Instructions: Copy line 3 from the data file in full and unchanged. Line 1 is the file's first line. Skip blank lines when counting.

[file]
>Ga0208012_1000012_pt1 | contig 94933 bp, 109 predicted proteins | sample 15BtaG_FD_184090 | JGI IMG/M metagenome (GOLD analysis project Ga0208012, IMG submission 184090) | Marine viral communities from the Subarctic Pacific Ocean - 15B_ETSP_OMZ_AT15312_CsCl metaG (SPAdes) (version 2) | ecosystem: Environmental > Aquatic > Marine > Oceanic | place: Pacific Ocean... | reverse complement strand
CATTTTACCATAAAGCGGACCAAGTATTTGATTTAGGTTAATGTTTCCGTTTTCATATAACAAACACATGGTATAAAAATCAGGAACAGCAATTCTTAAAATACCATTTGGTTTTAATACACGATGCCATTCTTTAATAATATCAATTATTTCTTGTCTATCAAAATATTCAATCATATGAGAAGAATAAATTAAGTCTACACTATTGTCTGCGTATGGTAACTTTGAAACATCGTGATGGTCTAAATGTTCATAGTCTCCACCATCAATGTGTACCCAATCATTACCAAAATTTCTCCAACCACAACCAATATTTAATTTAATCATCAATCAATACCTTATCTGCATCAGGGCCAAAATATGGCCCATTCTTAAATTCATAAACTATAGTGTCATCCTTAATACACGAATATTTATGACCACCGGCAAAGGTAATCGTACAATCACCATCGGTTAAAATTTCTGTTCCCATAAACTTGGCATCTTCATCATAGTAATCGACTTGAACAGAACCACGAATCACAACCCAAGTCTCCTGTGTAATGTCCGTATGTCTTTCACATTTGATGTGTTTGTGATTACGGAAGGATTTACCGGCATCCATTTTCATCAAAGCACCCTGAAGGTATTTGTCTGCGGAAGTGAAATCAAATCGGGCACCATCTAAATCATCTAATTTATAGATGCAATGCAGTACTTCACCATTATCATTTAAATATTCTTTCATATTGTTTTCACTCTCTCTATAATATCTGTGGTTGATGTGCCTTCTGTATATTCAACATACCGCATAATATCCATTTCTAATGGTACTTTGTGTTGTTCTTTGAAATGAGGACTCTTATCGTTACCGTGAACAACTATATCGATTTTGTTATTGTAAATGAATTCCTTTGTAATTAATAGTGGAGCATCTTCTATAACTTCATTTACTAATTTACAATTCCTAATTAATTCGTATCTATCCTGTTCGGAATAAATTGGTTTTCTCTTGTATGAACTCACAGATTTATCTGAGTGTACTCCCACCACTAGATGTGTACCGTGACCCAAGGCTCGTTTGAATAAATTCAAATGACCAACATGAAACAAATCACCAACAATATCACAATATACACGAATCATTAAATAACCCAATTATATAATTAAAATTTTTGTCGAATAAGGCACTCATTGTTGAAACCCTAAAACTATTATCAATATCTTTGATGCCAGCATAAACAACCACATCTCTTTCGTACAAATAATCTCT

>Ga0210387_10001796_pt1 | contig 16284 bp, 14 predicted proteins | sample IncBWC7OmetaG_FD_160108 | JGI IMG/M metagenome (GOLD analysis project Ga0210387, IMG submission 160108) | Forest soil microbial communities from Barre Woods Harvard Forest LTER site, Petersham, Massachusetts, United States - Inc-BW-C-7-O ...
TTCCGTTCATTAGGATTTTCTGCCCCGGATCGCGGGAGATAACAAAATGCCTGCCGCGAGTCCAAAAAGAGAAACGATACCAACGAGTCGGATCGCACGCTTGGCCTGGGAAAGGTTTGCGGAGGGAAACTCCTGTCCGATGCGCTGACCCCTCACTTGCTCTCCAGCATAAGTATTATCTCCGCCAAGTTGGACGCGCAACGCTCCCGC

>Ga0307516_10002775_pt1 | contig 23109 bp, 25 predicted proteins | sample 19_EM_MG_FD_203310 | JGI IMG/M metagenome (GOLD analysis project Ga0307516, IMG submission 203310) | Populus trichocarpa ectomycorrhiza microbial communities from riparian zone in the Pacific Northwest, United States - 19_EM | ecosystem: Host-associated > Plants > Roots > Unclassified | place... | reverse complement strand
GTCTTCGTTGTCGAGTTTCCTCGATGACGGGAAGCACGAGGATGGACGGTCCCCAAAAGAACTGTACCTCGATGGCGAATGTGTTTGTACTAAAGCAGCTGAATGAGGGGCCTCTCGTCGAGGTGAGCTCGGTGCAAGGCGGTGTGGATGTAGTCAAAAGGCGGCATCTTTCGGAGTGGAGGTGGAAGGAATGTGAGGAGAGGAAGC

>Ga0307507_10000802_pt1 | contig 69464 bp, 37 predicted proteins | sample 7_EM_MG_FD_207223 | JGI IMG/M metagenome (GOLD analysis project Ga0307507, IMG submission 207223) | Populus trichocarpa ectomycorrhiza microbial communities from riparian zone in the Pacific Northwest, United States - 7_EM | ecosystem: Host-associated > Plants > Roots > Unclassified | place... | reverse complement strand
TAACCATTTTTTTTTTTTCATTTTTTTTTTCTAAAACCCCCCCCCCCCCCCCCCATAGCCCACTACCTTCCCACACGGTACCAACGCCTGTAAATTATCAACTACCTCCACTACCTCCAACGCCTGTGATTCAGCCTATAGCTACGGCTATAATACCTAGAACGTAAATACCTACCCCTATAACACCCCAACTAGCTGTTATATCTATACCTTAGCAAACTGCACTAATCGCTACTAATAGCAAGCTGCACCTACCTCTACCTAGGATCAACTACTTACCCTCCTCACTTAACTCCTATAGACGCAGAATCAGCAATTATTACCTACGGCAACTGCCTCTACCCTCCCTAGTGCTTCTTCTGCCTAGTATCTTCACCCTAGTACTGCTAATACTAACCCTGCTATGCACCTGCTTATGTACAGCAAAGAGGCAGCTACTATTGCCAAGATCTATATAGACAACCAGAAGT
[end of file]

>Ga0210387_10001796_pt1 | contig 16284 bp, 14 predicted proteins | sample IncBWC7OmetaG_FD_160108 | JGI IMG/M metagenome (GOLD analysis project Ga0210387, IMG submission 160108) | Forest soil microbial communities from Barre Woods Harvard Forest LTER site, Petersham, Massachusetts, United States - Inc-BW-C-7-O ...